Mastering The Concept Of Transitions In A Fun And Competitive Environment: Part 2

By: 
Bob Mancini

 

Small area games that emphasize transitions are an important element in training to help your players understand the urgency when the play transitions from offense to defense and defense to offense.

Below are two games that can help your players learn the concepts of transitional play by creating practice conditions that teach the physical and mental skills associated with quick transitions, and help them learn the importance of offensive and defensive body position.

Editor’s Note: The following small area games are part of a progression that is designed to improve a team’s transition skills. The first two drills in this sequence appeared in the January 2013 issue.


Five Puck Transition Drill

SET UP: The game is played 5-on-5 between the tops of the circles. The coach has five pucks in his hands to start.

PLAY: The coach tosses one of his pucks to any player to start the drill, allowing the offensive and defensive situation to play out for as long as necessary. On the whistle, the coach tosses a new puck to a player, or to an area to create a transition in play. Players immediately leave the puck they were playing and begin to play the new puck. The coach allows the players to play the last puck until a goal is scored or the shift is over.

POINTS OF EMPHASIS: The coach controls the tempo and situational play by the timing of when he blows the whistle to play new puck. All elements of transitional play are in effect and the emphasis is on quick counter attacks and defensive awareness.

VARIATIONS: This drill can also be done 3-on-3 cross-ice, 3-on-3 or 4-on-4 half-ice, and 3-on-3 or 4-on-4 between the blue lines.

 

The Greatest Drill Ever (aka 3-On-3 Mid-Zone Game)

SET UP:  Position players in diagonal corners of the playing surface outside the blue line. A coach for each team stands on the defending goal line (opposite corner).

PLAY: Start with a face-off, loose puck or a coach passing to one of his players. Assistant coaches keep the game moving by passing the puck (offensive transition) to a player on their team anytime a goal is scored, the puck goes beyond their defending goal line or the goalie stops play. The play consists of 30 to 45 second shifts on whistle, puck is left and players change on the fly.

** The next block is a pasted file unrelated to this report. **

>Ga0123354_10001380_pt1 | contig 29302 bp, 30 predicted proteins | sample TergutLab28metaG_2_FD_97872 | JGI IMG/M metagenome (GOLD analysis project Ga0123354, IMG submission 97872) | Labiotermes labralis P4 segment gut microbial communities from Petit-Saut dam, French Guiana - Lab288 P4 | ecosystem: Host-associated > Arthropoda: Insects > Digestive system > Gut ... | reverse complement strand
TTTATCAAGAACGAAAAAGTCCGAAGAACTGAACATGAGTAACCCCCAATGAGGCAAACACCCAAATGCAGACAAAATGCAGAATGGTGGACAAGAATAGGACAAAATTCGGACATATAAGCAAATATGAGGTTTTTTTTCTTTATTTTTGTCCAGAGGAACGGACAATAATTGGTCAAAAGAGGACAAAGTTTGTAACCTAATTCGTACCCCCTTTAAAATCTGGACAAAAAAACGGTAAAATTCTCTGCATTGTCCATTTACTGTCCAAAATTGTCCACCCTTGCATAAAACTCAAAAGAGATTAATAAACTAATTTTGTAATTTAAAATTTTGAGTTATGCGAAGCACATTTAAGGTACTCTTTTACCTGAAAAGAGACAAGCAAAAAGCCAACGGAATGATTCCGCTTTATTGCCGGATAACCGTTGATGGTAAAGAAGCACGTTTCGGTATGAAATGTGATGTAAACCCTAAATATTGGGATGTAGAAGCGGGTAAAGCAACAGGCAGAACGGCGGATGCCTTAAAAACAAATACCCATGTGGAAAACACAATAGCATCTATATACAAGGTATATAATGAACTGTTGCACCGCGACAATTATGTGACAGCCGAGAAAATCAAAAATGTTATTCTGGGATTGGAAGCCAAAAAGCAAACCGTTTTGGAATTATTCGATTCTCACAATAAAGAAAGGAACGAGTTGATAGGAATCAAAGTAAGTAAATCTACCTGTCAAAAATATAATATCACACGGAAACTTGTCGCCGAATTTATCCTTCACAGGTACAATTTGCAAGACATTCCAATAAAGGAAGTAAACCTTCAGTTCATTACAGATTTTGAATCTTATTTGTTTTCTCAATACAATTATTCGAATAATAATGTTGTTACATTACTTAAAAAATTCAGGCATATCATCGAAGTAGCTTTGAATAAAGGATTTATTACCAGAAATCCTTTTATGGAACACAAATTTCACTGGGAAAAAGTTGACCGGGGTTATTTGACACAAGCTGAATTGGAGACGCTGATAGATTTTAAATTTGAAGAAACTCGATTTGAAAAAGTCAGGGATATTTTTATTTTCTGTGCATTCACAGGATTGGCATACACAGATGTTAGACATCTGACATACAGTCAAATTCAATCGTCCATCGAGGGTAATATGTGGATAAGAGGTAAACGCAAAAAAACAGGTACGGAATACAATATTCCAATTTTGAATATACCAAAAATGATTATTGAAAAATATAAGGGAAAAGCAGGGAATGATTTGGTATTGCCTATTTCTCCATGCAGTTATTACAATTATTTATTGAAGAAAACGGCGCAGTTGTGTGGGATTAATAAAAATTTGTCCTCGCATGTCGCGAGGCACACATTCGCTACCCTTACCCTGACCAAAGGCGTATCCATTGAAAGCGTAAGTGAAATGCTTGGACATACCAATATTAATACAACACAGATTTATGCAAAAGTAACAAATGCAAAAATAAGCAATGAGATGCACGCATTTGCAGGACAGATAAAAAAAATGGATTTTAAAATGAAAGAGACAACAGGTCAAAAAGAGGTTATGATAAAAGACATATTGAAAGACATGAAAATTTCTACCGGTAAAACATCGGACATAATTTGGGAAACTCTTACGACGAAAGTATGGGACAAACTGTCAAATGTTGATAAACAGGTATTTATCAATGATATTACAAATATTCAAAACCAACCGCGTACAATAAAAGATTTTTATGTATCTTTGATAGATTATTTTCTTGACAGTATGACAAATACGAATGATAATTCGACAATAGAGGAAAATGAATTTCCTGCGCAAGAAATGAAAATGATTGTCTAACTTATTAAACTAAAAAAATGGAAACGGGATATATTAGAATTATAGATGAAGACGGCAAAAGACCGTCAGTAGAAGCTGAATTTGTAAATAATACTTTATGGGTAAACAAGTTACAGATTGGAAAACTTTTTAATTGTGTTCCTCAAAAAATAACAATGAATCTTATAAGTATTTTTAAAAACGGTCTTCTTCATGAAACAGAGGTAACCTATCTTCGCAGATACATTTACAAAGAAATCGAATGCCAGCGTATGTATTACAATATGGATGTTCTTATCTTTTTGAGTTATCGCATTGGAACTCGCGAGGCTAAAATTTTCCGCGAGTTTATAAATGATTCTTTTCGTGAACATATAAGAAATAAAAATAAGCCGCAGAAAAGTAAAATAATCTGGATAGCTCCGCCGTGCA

POINTS OF EMPHASIS: All elements of a regulation game are contained in a small area: transition to offense, attack, transition to defense, defensive play, offensive and defensive body position, puck protection, support, etc. The head coach is involved in directing the play, teaching and encouraging players to compete and play at a desired tempo and focus on the desired results within their concepts and systems.

VARIATIONS: Players can only use one-touch passes and one-time shots. Extra players can be lined up along the sides and can be used as outlets or to make give & go passes. Alternate games can be played by changing number of players, allowing teams to have odd-man numbers, playing with one player who is always on offensive, etc. There is little limit to this drill except one’s own imagination. Note: This drill can be done in any zone depending on your ice availability.

 

Small area games are not only a great way to teach different concepts of hockey at all ages, but will also help raise the level of competitiveness and the speed in which your team performs in games.
   
Coaches must remember to stay engaged with the players when practicing in a small area game format. While it is important to allow the game to do the bulk of the teaching, coaches must take more than just an observatory role.
We must be involved enough to help players understand the concepts without telling them where to be, what to do and how to do it. Like a great teacher, we must provide the environment that encourages our pupils to find the answers on their own.

 

 

ILLUSTRATIONS by Mike Curti
Issue: 
2013-02

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